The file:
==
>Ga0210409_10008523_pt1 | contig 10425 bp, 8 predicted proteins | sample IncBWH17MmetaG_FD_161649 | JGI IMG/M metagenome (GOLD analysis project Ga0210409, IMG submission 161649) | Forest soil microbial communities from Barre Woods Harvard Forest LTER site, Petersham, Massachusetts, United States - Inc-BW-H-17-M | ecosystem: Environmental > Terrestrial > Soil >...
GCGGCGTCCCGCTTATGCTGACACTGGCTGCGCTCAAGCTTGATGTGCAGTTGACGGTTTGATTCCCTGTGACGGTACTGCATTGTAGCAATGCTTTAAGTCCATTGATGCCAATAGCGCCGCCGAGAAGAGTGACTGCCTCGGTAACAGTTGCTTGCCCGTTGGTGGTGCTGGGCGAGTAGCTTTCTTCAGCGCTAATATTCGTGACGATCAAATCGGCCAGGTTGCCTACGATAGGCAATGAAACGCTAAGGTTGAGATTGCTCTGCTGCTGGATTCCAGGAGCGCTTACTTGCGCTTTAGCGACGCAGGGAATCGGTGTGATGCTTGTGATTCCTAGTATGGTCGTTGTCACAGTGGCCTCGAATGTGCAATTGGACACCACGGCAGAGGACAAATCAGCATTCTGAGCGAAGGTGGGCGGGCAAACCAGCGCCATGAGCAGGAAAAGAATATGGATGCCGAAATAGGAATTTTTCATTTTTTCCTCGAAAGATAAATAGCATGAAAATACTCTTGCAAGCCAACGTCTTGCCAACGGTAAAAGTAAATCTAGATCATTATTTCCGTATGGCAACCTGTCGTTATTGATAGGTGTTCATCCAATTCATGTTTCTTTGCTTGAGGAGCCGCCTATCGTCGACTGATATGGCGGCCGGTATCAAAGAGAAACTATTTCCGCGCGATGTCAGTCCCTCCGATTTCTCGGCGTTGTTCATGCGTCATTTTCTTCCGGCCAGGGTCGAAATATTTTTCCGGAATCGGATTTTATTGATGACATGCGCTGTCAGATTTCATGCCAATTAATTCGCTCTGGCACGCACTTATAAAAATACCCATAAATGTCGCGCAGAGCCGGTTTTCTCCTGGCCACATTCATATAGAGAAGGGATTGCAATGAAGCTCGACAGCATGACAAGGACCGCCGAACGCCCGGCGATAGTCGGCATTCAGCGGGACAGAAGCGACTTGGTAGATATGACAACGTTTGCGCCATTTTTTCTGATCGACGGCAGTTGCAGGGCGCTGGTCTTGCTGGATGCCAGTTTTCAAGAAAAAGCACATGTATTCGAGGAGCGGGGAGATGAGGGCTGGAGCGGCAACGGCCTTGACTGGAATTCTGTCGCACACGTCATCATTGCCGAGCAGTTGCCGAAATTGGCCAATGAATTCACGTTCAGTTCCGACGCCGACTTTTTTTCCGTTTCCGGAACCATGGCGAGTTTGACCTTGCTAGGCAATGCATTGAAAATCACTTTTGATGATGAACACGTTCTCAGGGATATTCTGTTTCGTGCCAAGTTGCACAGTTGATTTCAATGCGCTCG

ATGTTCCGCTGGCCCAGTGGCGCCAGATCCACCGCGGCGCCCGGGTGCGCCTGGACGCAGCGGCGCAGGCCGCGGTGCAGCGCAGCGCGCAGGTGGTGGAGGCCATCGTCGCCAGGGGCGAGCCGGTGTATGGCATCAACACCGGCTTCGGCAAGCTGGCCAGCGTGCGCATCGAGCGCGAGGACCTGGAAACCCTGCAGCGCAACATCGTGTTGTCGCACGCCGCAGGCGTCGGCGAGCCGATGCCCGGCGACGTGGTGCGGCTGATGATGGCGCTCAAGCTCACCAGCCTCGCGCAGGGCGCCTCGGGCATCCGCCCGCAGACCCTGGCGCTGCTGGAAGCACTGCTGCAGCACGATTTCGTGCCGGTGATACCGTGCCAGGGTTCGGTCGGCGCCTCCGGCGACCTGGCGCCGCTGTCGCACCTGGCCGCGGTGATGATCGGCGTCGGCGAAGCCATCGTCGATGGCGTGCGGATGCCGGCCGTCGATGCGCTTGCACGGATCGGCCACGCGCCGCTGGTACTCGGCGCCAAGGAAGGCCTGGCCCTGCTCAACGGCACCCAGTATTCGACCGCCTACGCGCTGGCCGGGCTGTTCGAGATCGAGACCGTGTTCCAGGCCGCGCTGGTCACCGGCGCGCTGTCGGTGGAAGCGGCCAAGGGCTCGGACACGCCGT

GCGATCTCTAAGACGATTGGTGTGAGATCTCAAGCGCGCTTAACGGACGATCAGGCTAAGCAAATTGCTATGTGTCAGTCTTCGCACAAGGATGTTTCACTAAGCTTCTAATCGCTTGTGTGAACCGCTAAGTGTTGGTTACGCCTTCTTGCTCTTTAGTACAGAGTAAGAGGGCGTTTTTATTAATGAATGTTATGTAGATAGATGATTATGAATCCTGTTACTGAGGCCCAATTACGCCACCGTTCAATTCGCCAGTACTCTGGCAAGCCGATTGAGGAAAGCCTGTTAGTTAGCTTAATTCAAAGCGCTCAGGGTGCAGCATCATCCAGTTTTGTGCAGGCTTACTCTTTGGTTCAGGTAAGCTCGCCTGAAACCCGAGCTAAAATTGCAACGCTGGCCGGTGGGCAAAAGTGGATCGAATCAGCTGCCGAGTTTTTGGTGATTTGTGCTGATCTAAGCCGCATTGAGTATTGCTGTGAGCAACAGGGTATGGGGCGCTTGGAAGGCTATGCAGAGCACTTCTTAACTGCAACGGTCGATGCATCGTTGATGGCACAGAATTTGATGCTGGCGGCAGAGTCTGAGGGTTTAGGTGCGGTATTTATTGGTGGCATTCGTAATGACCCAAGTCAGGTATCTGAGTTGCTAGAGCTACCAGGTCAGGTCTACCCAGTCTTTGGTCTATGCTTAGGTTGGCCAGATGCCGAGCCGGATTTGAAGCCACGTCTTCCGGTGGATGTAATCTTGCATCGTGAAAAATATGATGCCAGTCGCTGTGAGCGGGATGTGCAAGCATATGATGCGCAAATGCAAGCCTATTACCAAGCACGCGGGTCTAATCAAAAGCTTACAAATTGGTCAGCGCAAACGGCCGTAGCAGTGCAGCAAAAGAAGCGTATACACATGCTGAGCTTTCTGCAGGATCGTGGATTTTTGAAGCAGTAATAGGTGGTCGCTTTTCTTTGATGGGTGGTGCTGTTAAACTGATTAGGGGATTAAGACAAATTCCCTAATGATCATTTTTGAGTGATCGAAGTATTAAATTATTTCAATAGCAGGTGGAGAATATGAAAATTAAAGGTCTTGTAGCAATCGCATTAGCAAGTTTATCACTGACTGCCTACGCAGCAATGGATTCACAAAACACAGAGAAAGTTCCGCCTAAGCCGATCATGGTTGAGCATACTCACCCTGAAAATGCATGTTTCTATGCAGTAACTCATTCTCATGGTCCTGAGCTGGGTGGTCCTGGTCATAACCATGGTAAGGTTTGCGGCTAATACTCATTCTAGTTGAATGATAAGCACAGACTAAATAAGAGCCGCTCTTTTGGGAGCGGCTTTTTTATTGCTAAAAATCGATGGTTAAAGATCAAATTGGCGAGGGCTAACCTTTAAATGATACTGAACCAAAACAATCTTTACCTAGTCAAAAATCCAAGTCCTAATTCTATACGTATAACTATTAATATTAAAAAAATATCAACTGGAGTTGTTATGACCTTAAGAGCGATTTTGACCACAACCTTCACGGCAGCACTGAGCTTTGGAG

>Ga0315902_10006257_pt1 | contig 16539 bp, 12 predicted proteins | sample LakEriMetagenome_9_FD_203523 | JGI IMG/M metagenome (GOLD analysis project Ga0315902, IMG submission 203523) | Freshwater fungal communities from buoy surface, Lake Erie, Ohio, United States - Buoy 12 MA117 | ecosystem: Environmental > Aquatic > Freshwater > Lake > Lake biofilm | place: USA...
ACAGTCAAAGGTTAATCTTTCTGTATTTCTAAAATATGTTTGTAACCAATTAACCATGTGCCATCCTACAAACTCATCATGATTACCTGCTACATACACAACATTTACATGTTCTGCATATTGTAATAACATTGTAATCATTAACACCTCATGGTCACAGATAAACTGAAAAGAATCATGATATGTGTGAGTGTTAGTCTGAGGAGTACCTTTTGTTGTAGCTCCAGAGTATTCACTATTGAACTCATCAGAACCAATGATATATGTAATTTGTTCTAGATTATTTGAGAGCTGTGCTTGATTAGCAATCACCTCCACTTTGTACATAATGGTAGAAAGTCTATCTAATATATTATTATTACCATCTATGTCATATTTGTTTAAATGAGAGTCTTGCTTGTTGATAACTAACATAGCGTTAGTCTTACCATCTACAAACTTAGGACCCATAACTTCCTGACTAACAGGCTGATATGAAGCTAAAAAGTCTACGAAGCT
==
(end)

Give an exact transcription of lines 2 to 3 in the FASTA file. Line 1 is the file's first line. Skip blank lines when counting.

GCGGCGTCCCGCTTATGCTGACACTGGCTGCGCTCAAGCTTGATGTGCAGTTGACGGTTTGATTCCCTGTGACGGTACTGCATTGTAGCAATGCTTTAAGTCCATTGATGCCAATAGCGCCGCCGAGAAGAGTGACTGCCTCGGTAACAGTTGCTTGCCCGTTGGTGGTGCTGGGCGAGTAGCTTTCTTCAGCGCTAATATTCGTGACGATCAAATCGGCCAGGTTGCCTACGATAGGCAATGAAACGCTAAGGTTGAGATTGCTCTGCTGCTGGATTCCAGGAGCGCTTACTTGCGCTTTAGCGACGCAGGGAATCGGTGTGATGCTTGTGATTCCTAGTATGGTCGTTGTCACAGTGGCCTCGAATGTGCAATTGGACACCACGGCAGAGGACAAATCAGCATTCTGAGCGAAGGTGGGCGGGCAAACCAGCGCCATGAGCAGGAAAAGAATATGGATGCCGAAATAGGAATTTTTCATTTTTTCCTCGAAAGATAAATAGCATGAAAATACTCTTGCAAGCCAACGTCTTGCCAACGGTAAAAGTAAATCTAGATCATTATTTCCGTATGGCAACCTGTCGTTATTGATAGGTGTTCATCCAATTCATGTTTCTTTGCTTGAGGAGCCGCCTATCGTCGACTGATATGGCGGCCGGTATCAAAGAGAAACTATTTCCGCGCGATGTCAGTCCCTCCGATTTCTCGGCGTTGTTCATGCGTCATTTTCTTCCGGCCAGGGTCGAAATATTTTTCCGGAATCGGATTTTATTGATGACATGCGCTGTCAGATTTCATGCCAATTAATTCGCTCTGGCACGCACTTATAAAAATACCCATAAATGTCGCGCAGAGCCGGTTTTCTCCTGGCCACATTCATATAGAGAAGGGATTGCAATGAAGCTCGACAGCATGACAAGGACCGCCGAACGCCCGGCGATAGTCGGCATTCAGCGGGACAGAAGCGACTTGGTAGATATGACAACGTTTGCGCCATTTTTTCTGATCGACGGCAGTTGCAGGGCGCTGGTCTTGCTGGATGCCAGTTTTCAAGAAAAAGCACATGTATTCGAGGAGCGGGGAGATGAGGGCTGGAGCGGCAACGGCCTTGACTGGAATTCTGTCGCACACGTCATCATTGCCGAGCAGTTGCCGAAATTGGCCAATGAATTCACGTTCAGTTCCGACGCCGACTTTTTTTCCGTTTCCGGAACCATGGCGAGTTTGACCTTGCTAGGCAATGCATTGAAAATCACTTTTGATGATGAACACGTTCTCAGGGATATTCTGTTTCGTGCCAAGTTGCACAGTTGATTTCAATGCGCTCG

ATGTTCCGCTGGCCCAGTGGCGCCAGATCCACCGCGGCGCCCGGGTGCGCCTGGACGCAGCGGCGCAGGCCGCGGTGCAGCGCAGCGCGCAGGTGGTGGAGGCCATCGTCGCCAGGGGCGAGCCGGTGTATGGCATCAACACCGGCTTCGGCAAGCTGGCCAGCGTGCGCATCGAGCGCGAGGACCTGGAAACCCTGCAGCGCAACATCGTGTTGTCGCACGCCGCAGGCGTCGGCGAGCCGATGCCCGGCGACGTGGTGCGGCTGATGATGGCGCTCAAGCTCACCAGCCTCGCGCAGGGCGCCTCGGGCATCCGCCCGCAGACCCTGGCGCTGCTGGAAGCACTGCTGCAGCACGATTTCGTGCCGGTGATACCGTGCCAGGGTTCGGTCGGCGCCTCCGGCGACCTGGCGCCGCTGTCGCACCTGGCCGCGGTGATGATCGGCGTCGGCGAAGCCATCGTCGATGGCGTGCGGATGCCGGCCGTCGATGCGCTTGCACGGATCGGCCACGCGCCGCTGGTACTCGGCGCCAAGGAAGGCCTGGCCCTGCTCAACGGCACCCAGTATTCGACCGCCTACGCGCTGGCCGGGCTGTTCGAGATCGAGACCGTGTTCCAGGCCGCGCTGGTCACCGGCGCGCTGTCGGTGGAAGCGGCCAAGGGCTCGGACACGCCGT